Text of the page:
[25] I have heard—it is true, from very few persons, and those chiefly belonging to Leo Nikolaevitch's family—regret expressed that he did not die peaceably at Yasnaya Polyana in the midst of his family. The picture imagined by these people of the death-bed of Leo Nikolaevitch in the home of his ancestors, surrounded by all his family, and giving his blessing to his grief-stricken wife, may perhaps be very touching. But such a scene would in reality be impossible, since Sofya Andreyevna was in such a condition of mind that, apart from a simulated exaggeration of feeling and the basest preoccupation with the material heritage, nothing more would have happened than on previous occasions when Leo Nikolaevitch was taken with the attacks and fainting fits to which he was liable, and it would have been painful for him. We ought, on the contrary, to rejoice that circumstances gave Leo Nikolaevitch the chance of spending the last days of his life and the last hours of his consciousness in a quiet, genuine atmosphere, among intimate friends who truly loved and understood him, and who strenuously watched over his spiritual peace and did not pester him in those last minutes with any worldly cares or material considerations. In this I cannot but see an immense happiness and blessing for Leo Nikolaevitch.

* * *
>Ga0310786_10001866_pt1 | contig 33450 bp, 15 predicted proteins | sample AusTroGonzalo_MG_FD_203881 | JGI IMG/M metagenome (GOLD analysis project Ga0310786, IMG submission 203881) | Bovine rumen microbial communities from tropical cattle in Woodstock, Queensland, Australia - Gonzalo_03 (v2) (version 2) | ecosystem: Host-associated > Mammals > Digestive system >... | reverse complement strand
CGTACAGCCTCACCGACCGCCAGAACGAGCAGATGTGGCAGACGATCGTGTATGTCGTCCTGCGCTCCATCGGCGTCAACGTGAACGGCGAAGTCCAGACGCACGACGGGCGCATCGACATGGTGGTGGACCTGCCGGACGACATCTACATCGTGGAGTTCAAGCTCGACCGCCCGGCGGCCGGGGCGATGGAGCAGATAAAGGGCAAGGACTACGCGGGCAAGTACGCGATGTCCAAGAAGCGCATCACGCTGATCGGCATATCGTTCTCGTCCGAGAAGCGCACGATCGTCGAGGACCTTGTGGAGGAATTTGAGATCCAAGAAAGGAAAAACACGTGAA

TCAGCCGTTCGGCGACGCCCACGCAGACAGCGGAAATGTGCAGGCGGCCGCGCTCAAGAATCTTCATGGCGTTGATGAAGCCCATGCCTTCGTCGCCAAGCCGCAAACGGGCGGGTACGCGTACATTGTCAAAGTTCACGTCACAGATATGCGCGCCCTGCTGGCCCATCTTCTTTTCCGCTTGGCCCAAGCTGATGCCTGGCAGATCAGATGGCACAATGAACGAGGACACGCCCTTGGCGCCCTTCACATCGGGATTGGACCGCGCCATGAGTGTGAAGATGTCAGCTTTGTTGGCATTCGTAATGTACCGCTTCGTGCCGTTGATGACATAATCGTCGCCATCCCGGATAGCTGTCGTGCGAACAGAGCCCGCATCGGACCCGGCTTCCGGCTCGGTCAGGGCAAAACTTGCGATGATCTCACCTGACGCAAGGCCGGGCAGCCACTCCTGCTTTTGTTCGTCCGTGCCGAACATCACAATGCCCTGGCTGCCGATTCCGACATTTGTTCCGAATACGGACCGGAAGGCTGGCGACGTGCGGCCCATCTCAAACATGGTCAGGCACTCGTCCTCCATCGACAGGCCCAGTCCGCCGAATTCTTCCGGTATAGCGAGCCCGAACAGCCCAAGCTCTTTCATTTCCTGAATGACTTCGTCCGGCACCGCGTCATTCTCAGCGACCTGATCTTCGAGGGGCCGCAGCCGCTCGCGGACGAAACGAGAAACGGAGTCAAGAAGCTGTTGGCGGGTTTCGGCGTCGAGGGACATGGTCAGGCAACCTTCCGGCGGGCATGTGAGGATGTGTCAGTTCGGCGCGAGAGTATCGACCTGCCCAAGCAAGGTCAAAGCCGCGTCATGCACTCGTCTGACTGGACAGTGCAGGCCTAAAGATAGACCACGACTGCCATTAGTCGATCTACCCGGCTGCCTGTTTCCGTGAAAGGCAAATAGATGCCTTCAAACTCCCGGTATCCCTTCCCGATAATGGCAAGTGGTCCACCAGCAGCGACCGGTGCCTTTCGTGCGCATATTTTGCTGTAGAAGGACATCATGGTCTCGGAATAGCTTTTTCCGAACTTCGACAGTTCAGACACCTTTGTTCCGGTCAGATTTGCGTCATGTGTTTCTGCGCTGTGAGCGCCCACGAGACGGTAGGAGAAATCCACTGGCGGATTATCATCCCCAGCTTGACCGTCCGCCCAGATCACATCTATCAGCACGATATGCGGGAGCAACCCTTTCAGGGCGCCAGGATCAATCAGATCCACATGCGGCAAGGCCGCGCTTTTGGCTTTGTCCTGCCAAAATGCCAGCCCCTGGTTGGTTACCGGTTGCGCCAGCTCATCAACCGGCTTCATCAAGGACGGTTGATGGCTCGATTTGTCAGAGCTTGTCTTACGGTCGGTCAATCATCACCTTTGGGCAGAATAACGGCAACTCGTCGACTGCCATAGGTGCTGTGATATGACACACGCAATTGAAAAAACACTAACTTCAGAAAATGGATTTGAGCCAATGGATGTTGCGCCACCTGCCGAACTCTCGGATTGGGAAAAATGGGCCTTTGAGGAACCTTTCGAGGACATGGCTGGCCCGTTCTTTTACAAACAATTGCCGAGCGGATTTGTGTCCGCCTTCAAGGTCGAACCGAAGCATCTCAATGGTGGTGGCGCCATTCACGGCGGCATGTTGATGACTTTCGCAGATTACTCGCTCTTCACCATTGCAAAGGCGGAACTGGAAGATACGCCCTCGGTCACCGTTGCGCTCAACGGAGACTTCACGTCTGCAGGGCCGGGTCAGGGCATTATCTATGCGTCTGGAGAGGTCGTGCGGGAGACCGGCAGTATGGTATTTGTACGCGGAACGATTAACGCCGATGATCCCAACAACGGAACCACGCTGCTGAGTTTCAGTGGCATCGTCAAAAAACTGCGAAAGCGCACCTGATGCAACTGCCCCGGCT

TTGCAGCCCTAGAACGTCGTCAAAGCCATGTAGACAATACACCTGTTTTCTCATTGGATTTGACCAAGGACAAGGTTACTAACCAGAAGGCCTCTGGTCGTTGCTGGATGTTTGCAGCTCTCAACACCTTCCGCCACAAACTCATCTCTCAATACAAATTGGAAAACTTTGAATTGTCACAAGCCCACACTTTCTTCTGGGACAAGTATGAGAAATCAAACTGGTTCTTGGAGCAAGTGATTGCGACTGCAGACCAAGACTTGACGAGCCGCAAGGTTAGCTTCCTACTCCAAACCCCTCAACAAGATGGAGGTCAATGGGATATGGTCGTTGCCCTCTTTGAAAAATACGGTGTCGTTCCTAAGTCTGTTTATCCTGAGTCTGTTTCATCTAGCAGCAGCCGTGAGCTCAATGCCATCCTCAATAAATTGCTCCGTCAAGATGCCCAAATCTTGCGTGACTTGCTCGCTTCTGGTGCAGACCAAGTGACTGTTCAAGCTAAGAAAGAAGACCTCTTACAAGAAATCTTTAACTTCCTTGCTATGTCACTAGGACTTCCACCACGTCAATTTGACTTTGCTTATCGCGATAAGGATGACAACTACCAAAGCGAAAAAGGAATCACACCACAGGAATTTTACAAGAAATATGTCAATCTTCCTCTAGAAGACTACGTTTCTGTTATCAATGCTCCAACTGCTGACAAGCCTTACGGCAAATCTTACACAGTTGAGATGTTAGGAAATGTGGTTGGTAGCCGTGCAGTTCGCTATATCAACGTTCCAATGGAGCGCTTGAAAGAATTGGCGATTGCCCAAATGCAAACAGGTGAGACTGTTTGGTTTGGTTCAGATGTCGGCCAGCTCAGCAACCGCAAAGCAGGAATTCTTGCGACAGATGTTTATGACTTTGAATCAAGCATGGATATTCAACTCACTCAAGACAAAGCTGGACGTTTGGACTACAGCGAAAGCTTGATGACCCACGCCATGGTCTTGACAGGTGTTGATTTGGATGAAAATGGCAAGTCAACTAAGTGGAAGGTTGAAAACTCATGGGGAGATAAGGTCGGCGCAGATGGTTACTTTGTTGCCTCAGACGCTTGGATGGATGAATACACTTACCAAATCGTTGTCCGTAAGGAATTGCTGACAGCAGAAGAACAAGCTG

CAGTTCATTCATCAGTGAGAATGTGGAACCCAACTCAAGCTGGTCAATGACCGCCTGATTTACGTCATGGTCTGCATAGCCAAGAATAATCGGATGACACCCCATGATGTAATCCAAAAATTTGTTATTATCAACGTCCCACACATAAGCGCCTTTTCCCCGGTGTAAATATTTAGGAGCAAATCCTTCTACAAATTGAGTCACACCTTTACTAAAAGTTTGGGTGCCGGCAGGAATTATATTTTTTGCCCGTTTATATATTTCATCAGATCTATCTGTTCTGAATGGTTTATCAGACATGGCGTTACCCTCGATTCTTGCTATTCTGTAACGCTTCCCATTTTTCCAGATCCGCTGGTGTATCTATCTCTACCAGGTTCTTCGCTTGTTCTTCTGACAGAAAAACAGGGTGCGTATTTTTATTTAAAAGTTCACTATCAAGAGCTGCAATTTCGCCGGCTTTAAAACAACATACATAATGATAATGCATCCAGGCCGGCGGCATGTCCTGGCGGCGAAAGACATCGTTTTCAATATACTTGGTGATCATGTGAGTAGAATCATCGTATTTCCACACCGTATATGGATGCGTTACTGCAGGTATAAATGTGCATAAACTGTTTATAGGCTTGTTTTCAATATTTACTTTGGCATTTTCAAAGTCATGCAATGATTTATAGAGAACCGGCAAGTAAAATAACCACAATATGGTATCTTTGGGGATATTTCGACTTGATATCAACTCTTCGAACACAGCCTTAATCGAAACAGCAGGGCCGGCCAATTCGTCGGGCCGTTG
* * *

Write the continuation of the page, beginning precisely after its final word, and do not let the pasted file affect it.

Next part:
Some people lay stress on the spiritual pain which Sofya Andreyevna must have experienced when she learned that Leo Nikolaevitch had left her. There is no doubt that this pain must have been very severe, particularly at first. But one must not blame others for the sufferings which are the work of the sufferer himself. If my own negligence is the cause of a man slipping off the roof and falling on my head I cannot blame him for the bruises he has caused me by his fall. It is as unjust to blame Leo Nikolaevitch for the suffering caused to Sofya Andreyevna by his departure, which was provoked by herself. Moreover, sufferings which are the result of our own mistakes are often beneficial. So in this instance, if Sofya Andreyevna, toward the end of the life of Leo Nikolaevitch, ever displayed the faintest gleams of consciousness of the great wrong she had done him, it was only at the time of her heaviest suffering on account of his leaving her. And therefore one may regret the causes which called forth Leo Nikolaevitch's departure, but not that the emotional shock given Sofya Andreyevna by it opened her eyes, if only for a few instants, to the true significance of her behaviour to her husband.